In my years of working with hundreds of mothers, I’ve seen many tragic patterns, realities, and commonalities. One pattern that breaks my heart on the regular is the tendency for mothers to make sense of their needs based on our hyper-individualistic conditioning.
We live in a society that glorifies fierce individualism, so of course this is the lens through which most of us see the world (and ourselves within it).
But we’re made for village life. We’re wired for community care. So, trying to make sense of our unmet needs without considering our villagelessness is like a fish washed up on the beach trying to describe its struggles without considering that it’s out of the water.
“I can’t breathe,” it says.
“The sun’s too hot,” it says.
“I feel like I’m dying,” it finally admits in defeat.
Now imagine that this fish has been conditioned his whole life not to see water as essential to its wellness and survival. Instead, it’s taught to default to the thought, “What’s wrong with me?” every time it’s struggling. And imagine that since it hatched from its egg, it’s been brainwashed into thinking that all the other fish on the beach (who, for obvious reasons, feel just beyond reach) are doing great!, and that it simply needs to commit more fully to its breathwork practices and buy better skincare products and then it will feel good and be okay like everyone else.
We can see clearly that no fish can thrive outside its natural habitat, yet we assume there’s something wrong with us when we struggle outside our natural habitat. No one around us is naming this most fundamental unmet set of needs, so we continue defaulting to “how can I get better at being a beached fish?” And even when we finally see and admit we’re fish out of water, we have no idea how to get back in.
“The village,” or any such semblance of our natural habitat, feels completely inaccessible.
So we buy better sunscreen and flip over more often and look forward to cloud cover for a bit of relief. We shop, we organize, we focus on efficiency and productivity and we read more books about how to be good beached fish because community care, regular, competent support, emotional intimacy, mentorship, elders, and sisterhood simply don’t feel within reach.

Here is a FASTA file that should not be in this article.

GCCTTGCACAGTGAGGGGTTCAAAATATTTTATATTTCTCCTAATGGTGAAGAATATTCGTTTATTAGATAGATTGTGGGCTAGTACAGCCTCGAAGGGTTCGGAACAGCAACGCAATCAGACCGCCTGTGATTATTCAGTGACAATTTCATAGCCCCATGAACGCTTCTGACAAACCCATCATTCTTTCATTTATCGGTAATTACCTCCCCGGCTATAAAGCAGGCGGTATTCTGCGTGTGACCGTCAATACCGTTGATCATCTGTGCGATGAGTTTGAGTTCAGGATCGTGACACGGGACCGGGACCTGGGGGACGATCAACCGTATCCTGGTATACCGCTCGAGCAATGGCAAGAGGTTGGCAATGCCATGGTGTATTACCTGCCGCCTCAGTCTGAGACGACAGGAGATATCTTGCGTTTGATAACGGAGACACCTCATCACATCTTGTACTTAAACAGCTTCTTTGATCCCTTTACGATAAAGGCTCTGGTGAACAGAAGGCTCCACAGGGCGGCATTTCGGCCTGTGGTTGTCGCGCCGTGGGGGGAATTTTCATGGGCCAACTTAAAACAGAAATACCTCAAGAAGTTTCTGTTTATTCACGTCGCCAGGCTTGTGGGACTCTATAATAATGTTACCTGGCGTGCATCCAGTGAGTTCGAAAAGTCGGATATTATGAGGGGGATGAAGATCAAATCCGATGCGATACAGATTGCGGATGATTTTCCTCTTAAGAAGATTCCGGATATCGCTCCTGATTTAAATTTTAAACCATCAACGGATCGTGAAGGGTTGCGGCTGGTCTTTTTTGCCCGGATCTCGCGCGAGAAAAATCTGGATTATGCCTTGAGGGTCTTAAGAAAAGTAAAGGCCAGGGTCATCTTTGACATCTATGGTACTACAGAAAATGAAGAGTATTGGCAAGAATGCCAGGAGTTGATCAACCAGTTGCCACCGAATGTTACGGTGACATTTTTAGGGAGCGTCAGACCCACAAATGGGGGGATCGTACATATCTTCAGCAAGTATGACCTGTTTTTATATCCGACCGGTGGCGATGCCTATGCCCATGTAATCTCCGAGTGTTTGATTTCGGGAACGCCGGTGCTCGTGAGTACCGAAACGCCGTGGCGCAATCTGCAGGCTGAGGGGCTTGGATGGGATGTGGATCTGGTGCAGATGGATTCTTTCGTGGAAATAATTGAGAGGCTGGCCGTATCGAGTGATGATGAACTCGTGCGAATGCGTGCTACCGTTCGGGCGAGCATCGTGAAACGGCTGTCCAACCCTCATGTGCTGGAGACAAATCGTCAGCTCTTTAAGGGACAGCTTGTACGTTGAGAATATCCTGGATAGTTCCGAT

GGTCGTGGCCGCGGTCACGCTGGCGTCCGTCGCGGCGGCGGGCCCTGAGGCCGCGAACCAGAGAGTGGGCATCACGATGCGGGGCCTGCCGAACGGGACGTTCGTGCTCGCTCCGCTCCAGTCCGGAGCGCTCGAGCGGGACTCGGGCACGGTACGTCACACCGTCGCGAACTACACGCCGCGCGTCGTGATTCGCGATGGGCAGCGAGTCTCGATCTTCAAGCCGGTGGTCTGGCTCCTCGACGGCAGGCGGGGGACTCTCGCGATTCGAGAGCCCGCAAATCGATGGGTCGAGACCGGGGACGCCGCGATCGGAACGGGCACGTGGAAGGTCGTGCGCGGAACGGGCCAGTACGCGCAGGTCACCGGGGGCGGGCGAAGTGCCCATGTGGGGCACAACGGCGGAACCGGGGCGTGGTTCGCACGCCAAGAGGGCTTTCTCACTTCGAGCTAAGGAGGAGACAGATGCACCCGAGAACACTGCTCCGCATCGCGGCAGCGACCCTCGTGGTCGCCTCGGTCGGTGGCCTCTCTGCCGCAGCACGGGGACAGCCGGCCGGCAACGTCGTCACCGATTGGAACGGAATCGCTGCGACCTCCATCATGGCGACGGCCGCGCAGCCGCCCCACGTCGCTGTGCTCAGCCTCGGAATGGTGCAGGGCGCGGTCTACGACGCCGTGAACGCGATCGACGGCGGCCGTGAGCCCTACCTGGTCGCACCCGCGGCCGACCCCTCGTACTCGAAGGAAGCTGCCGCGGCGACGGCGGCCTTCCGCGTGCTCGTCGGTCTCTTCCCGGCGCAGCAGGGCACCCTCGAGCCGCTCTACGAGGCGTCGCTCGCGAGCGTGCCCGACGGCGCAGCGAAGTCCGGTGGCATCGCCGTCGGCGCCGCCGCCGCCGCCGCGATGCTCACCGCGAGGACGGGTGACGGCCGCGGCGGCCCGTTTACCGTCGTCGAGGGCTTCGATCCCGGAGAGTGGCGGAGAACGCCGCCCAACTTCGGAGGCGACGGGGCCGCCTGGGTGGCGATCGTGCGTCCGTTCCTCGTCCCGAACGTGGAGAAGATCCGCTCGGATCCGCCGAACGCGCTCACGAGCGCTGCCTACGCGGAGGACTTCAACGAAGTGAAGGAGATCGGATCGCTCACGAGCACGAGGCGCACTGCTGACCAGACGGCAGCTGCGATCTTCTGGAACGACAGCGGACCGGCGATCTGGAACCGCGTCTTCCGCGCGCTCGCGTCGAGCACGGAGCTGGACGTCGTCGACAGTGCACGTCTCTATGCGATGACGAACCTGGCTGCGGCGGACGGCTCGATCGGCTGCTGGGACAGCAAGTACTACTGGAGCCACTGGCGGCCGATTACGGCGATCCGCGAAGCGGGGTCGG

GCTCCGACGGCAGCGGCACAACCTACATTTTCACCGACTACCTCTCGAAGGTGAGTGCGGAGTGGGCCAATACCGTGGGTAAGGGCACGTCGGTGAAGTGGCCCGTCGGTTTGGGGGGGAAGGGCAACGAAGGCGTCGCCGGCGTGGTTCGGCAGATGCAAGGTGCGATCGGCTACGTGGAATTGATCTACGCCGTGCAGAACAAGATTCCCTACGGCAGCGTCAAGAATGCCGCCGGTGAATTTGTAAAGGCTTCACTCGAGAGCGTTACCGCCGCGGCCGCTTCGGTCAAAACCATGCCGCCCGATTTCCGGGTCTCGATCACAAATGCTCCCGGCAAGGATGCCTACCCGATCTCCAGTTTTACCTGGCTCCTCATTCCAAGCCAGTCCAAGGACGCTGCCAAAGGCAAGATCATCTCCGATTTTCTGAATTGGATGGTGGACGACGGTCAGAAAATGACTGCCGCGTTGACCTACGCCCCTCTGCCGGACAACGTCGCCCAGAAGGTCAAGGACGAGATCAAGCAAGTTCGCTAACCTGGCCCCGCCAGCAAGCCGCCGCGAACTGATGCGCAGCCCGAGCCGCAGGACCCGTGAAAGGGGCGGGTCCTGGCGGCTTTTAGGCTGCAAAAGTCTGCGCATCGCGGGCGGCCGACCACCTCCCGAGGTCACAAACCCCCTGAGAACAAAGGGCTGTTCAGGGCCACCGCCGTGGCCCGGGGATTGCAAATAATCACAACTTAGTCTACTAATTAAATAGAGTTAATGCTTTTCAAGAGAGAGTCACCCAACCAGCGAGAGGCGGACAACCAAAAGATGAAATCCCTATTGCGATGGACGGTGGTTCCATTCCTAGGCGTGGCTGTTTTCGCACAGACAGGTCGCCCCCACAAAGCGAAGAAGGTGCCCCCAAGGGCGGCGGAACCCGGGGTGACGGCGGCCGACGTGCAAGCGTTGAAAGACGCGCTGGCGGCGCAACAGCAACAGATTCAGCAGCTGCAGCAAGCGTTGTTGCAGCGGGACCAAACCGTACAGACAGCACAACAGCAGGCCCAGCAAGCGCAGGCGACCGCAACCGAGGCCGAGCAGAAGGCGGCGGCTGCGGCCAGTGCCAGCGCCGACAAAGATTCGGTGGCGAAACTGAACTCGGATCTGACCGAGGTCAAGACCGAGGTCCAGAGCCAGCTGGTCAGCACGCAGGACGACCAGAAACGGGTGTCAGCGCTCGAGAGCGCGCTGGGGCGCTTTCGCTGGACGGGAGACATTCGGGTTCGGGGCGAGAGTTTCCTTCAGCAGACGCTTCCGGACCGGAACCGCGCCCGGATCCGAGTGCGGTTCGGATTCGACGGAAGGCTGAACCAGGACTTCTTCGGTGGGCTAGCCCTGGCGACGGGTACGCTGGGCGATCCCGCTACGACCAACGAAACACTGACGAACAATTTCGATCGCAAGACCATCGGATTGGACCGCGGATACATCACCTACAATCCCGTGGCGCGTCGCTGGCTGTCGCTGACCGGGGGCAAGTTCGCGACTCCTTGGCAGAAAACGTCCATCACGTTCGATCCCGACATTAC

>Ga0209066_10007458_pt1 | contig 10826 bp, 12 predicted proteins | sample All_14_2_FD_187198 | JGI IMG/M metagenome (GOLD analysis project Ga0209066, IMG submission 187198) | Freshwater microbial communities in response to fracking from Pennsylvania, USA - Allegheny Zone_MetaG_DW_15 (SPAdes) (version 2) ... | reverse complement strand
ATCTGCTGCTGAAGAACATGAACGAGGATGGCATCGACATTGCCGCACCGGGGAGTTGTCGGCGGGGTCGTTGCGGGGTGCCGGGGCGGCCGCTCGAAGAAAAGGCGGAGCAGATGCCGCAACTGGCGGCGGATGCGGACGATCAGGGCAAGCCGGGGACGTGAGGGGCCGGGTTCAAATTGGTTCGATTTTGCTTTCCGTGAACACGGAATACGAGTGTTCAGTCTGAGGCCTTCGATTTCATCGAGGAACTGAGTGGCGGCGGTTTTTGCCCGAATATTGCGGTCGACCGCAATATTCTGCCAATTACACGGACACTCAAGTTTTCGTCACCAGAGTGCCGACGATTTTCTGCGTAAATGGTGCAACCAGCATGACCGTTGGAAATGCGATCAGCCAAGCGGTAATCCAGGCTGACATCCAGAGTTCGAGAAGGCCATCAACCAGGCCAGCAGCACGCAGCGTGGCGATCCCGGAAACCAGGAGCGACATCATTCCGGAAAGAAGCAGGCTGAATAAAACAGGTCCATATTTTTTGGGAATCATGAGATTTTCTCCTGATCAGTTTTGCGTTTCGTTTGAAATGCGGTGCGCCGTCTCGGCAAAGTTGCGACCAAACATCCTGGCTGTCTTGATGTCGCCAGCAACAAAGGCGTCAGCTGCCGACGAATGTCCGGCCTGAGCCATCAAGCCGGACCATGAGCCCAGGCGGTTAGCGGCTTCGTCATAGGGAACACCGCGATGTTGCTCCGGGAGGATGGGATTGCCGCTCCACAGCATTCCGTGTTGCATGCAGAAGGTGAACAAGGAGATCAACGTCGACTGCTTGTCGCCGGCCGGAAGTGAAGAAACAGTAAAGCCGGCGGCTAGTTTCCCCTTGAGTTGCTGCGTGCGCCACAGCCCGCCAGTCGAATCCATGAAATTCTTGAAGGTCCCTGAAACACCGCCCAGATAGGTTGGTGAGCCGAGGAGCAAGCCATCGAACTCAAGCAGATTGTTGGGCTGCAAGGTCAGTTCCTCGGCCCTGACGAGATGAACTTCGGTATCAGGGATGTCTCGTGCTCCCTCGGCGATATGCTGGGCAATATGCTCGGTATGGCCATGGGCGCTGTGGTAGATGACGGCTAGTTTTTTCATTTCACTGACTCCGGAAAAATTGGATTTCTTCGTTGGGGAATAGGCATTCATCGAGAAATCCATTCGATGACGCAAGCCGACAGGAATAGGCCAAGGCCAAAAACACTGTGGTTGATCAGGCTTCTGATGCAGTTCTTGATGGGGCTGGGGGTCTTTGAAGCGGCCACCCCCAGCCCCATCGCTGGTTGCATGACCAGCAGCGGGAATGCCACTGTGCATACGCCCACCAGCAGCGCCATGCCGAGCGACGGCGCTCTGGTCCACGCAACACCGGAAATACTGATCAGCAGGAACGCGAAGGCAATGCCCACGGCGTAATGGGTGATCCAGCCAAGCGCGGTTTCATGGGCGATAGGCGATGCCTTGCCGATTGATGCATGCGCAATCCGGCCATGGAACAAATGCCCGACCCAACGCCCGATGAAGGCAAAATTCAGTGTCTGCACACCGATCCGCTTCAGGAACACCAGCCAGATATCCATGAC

As a whole, we can hardly afford to admit to ourselves just how many of our needs depend on community care because we don’t have that community, and the grief and discouragement that come with this admittance feel too crippling to allow in and create space for. And it’s a downward spiral from here given that our villageless lives result in us rarely getting time away from our children and responsibilities long enough to grieve (much less grieve collectively).
A MotherWorthy participant recently shared a short story that beautifully and tragically illuminates the longing so many mothers I talk with feel on some level every damn day:
“I volunteer at a food cupboard once a week and while I was stocking meat in a freezer I got a cut on my forearm from one of the shelves. An older woman on the team, who is my mother’s age, silently went and got ointment and a bandaid for me from the first aid kit & I nearly cried from the simple kindness/caretaking that I hadn’t realized I was starving for!”
This simple act brought tears to her eyes, not because it was an exceptionally grand act of kindness, but simply because someone noticed her need and responded. Someone took caring, competent action without her having to seek out and ask for support, know where the first-aid kit was kept, or school someone on basic wound care in her moment of need.
The need for others to track our needs and wellness, just as we, as mothers, track the needs and wellness of those we love, is just one example of the community-dependent needs it feels too vulnerable to admit to having.
Naming the unmet needs we have that can only be met in relationship with others is about as vulnerable as it gets. It forces us to admit that we can’t do it all ourselves (as we’ve been conditioned to think), that interdependence is essential to our thriving, and that we don’t know how to get back in the “water.”
But I believe this admittance is an essential piece of the puzzle for those of us here to grow, heal, and co-create a more beautiful world.
Here’s a good starting place for those of us looking to create change in this realm:
Resist the shiny temptation to limit your assessment of your needs to those that require only what you can provide for yourself (which is what we’re conditioned by the powers that be, to do). Allow grief to fill your village voids. Getting honest and grieving what we need but don’t (yet) have, is ultimately a healthier and less harmful path forward than the denial of our deepest desires, unmet needs, and inherent interdependence.
The fact that society isn’t set up for meeting our needs doesn’t mean we’re not worthy of having them met. It means we have work to do in order to lay the foundation for continued change and evolution, so that we might experience more joy and more beautiful connection in our lifetime, and so that our children might reach back and grab a burning torch from us and keep running with it. Revillaging is generational healing work, just as much as it is personal healing work. Our generation has a unique part to play in our collective healing and evolution.
Grieving and slowly building alongside you,
*Want to learn more? Join me next Thursday, February 2 (1-2pm EST/10-11am PST) for my FREE, live, one-hour webinar, “How to Build Your Village as an Overwhelmed Mom,” which breaks down the question I’m asked the most: “But how do we get/find/create the ‘village’ we long for?” Click HERE to reserve your free spot (and yes, there will be a webinar replay for those who can’t make it live) 🙂